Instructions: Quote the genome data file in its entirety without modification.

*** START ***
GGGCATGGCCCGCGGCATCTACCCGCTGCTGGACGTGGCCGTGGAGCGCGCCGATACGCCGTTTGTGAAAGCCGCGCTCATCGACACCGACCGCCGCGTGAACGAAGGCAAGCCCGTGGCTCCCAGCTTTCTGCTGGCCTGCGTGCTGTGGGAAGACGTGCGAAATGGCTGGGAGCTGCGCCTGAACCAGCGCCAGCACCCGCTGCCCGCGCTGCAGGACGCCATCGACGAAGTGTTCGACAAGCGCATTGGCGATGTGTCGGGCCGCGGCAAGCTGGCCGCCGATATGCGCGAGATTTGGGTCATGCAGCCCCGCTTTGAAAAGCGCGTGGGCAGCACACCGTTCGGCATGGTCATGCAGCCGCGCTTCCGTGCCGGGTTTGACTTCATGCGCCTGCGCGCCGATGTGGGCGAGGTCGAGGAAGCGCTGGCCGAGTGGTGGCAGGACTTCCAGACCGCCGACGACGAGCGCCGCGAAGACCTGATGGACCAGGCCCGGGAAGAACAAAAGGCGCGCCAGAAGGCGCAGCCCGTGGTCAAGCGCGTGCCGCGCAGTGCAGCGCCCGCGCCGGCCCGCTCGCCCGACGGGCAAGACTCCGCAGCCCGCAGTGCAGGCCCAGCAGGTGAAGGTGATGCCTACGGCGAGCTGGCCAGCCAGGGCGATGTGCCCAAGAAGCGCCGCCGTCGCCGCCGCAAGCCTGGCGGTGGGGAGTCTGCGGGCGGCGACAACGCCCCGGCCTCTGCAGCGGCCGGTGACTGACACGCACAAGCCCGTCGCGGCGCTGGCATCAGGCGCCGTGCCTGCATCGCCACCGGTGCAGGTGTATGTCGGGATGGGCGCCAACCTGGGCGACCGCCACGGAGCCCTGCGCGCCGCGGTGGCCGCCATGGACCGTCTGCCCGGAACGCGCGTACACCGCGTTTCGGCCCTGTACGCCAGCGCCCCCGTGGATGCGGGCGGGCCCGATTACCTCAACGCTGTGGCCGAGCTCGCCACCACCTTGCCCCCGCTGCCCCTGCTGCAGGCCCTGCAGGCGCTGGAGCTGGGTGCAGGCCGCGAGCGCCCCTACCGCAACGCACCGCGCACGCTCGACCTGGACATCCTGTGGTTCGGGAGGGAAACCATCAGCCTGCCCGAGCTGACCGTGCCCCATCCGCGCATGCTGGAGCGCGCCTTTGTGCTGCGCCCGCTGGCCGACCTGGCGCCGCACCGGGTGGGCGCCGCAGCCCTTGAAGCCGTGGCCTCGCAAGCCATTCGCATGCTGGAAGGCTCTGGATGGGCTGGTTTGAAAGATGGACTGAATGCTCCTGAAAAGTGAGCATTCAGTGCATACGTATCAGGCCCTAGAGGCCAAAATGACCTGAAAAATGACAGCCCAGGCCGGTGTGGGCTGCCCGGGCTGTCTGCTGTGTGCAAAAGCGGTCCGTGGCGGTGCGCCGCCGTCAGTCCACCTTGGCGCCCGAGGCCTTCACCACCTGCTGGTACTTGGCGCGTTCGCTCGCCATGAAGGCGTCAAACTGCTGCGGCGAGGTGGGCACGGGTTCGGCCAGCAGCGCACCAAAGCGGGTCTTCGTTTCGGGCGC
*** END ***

GGGCATGGCCCGCGGCATCTACCCGCTGCTGGACGTGGCCGTGGAGCGCGCCGATACGCCGTTTGTGAAAGCCGCGCTCATCGACACCGACCGCCGCGTGAACGAAGGCAAGCCCGTGGCTCCCAGCTTTCTGCTGGCCTGCGTGCTGTGGGAAGACGTGCGAAATGGCTGGGAGCTGCGCCTGAACCAGCGCCAGCACCCGCTGCCCGCGCTGCAGGACGCCATCGACGAAGTGTTCGACAAGCGCATTGGCGATGTGTCGGGCCGCGGCAAGCTGGCCGCCGATATGCGCGAGATTTGGGTCATGCAGCCCCGCTTTGAAAAGCGCGTGGGCAGCACACCGTTCGGCATGGTCATGCAGCCGCGCTTCCGTGCCGGGTTTGACTTCATGCGCCTGCGCGCCGATGTGGGCGAGGTCGAGGAAGCGCTGGCCGAGTGGTGGCAGGACTTCCAGACCGCCGACGACGAGCGCCGCGAAGACCTGATGGACCAGGCCCGGGAAGAACAAAAGGCGCGCCAGAAGGCGCAGCCCGTGGTCAAGCGCGTGCCGCGCAGTGCAGCGCCCGCGCCGGCCCGCTCGCCCGACGGGCAAGACTCCGCAGCCCGCAGTGCAGGCCCAGCAGGTGAAGGTGATGCCTACGGCGAGCTGGCCAGCCAGGGCGATGTGCCCAAGAAGCGCCGCCGTCGCCGCCGCAAGCCTGGCGGTGGGGAGTCTGCGGGCGGCGACAACGCCCCGGCCTCTGCAGCGGCCGGTGACTGACACGCACAAGCCCGTCGCGGCGCTGGCATCAGGCGCCGTGCCTGCATCGCCACCGGTGCAGGTGTATGTCGGGATGGGCGCCAACCTGGGCGACCGCCACGGAGCCCTGCGCGCCGCGGTGGCCGCCATGGACCGTCTGCCCGGAACGCGCGTACACCGCGTTTCGGCCCTGTACGCCAGCGCCCCCGTGGATGCGGGCGGGCCCGATTACCTCAACGCTGTGGCCGAGCTCGCCACCACCTTGCCCCCGCTGCCCCTGCTGCAGGCCCTGCAGGCGCTGGAGCTGGGTGCAGGCCGCGAGCGCCCCTACCGCAACGCACCGCGCACGCTCGACCTGGACATCCTGTGGTTCGGGAGGGAAACCATCAGCCTGCCCGAGCTGACCGTGCCCCATCCGCGCATGCTGGAGCGCGCCTTTGTGCTGCGCCCGCTGGCCGACCTGGCGCCGCACCGGGTGGGCGCCGCAGCCCTTGAAGCCGTGGCCTCGCAAGCCATTCGCATGCTGGAAGGCTCTGGATGGGCTGGTTTGAAAGATGGACTGAATGCTCCTGAAAAGTGAGCATTCAGTGCATACGTATCAGGCCCTAGAGGCCAAAATGACCTGAAAAATGACAGCCCAGGCCGGTGTGGGCTGCCCGGGCTGTCTGCTGTGTGCAAAAGCGGTCCGTGGCGGTGCGCCGCCGTCAGTCCACCTTGGCGCCCGAGGCCTTCACCACCTGCTGGTACTTGGCGCGTTCGCTCGCCATGAAGGCGTCAAACTGCTGCGGCGAGGTGGGCACGGGTTCGGCCAGCAGCGCACCAAAGCGGGTCTTCGTTTCGGGCGC